Marble full-length figure of William Shakespeare by Louis-François Roubiliac
London, England, AD 1758
The celebrated actor David Garrick (1717-79) commissioned this sculpture from Roubiliac in 1757. It is widely thought that Garrick himself posed for the figure of Shakespeare; he greatly admired Shakespeare, and was largely responsible for restoring many of his works to favour, and for establishing his reputation abroad.
It is said that when he saw the head being carved his loud reaction was 'What!, was Shakespeare marked with mulberries?' Unfortunately the marble was flawed and, as Roubiliac chipped away, blue veins appeared. According to the story, the sculptor replaced the block at his own expense. In any case, Garrick seems to have been pleased with the result and paid £315. The pose, the detailed carving of the costume, particularly the cuffs and the pattern on the cloth covering the desk both demonstrate the artist's skill.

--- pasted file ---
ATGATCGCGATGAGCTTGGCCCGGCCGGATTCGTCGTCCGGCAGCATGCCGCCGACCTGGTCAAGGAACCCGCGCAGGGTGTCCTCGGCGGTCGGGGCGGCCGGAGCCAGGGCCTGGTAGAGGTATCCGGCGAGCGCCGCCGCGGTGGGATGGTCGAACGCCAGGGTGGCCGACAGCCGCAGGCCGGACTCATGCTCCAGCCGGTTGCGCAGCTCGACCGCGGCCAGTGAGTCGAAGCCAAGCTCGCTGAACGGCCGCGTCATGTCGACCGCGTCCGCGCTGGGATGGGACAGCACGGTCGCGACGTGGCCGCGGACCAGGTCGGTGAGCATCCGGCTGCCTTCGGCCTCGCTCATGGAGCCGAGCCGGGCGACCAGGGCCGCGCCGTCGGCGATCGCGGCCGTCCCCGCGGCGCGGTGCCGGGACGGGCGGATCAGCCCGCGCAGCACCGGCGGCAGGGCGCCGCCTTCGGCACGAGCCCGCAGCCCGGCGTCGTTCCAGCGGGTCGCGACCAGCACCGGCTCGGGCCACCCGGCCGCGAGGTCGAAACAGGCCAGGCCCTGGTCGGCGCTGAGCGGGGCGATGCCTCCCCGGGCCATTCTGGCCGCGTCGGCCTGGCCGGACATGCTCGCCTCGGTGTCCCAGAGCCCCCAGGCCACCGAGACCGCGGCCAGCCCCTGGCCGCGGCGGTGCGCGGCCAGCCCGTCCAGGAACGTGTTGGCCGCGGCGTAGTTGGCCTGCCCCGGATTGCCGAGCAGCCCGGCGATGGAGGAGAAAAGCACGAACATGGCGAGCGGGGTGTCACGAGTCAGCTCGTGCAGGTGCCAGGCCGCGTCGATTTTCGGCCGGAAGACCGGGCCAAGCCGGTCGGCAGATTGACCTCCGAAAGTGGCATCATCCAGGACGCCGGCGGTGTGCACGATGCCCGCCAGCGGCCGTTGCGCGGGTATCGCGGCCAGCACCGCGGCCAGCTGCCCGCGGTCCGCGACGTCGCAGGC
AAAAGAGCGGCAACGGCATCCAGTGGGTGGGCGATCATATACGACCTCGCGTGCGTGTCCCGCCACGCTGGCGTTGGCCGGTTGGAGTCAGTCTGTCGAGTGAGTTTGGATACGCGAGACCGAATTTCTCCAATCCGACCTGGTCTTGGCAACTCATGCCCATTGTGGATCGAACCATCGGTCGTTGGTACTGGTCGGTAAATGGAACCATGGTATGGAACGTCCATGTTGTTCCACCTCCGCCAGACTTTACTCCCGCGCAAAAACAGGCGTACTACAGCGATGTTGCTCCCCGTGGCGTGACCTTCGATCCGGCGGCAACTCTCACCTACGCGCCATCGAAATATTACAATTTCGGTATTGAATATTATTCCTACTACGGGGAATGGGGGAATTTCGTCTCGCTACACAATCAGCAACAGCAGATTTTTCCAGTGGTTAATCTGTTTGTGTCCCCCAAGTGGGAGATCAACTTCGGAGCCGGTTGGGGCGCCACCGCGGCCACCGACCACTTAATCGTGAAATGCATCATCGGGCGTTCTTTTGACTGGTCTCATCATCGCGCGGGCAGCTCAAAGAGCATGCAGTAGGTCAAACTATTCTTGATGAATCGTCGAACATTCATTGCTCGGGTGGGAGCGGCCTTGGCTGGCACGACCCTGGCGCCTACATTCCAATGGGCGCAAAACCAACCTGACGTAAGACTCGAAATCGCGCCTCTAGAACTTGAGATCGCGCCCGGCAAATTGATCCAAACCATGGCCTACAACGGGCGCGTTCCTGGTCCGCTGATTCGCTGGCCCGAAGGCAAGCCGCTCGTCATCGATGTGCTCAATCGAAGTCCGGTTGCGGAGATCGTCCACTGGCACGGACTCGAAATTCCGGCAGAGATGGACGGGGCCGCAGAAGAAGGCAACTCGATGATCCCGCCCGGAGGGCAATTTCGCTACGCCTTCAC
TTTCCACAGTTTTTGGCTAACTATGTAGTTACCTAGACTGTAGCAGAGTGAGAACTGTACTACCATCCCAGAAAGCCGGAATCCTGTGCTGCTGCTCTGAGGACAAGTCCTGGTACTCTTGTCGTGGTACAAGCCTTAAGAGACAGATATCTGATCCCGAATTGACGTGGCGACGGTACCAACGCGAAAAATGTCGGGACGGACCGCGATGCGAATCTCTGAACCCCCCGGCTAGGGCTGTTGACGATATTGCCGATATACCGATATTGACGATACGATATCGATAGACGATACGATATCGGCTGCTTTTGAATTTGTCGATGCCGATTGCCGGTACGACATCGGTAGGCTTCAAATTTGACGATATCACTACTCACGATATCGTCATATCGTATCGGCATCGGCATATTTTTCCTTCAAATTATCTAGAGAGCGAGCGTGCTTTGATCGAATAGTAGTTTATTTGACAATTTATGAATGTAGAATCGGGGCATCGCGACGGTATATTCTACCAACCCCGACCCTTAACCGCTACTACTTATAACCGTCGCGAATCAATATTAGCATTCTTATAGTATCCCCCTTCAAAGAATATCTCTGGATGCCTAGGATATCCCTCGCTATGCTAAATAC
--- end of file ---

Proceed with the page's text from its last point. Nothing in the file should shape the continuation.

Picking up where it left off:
He housed the figure in a specially constructed Palladian temple by the River Thames, dedicated to Shakespeare. The temple could be reached by a tunnel under the road from his villa at Hampton, Middlesex. It still stands today, and has been restored. Garrick held meetings in the temple and entertained guests in the garden outside.
The reverse of the statue is roughly carved and drilled; it was never intended to be seen within the temple.
A. Dawson, Portrait sculpture, a catalogu (London, The British Museum Press, 1999)
M. Caygill, Treasures of the British Museu, 2nd edition (London, The British Museum Press, 1992)
Height: 1.720 m
Height: 1.720 m (figure)
Height: 1.720 m
Bequeathed by David Garrick (1823)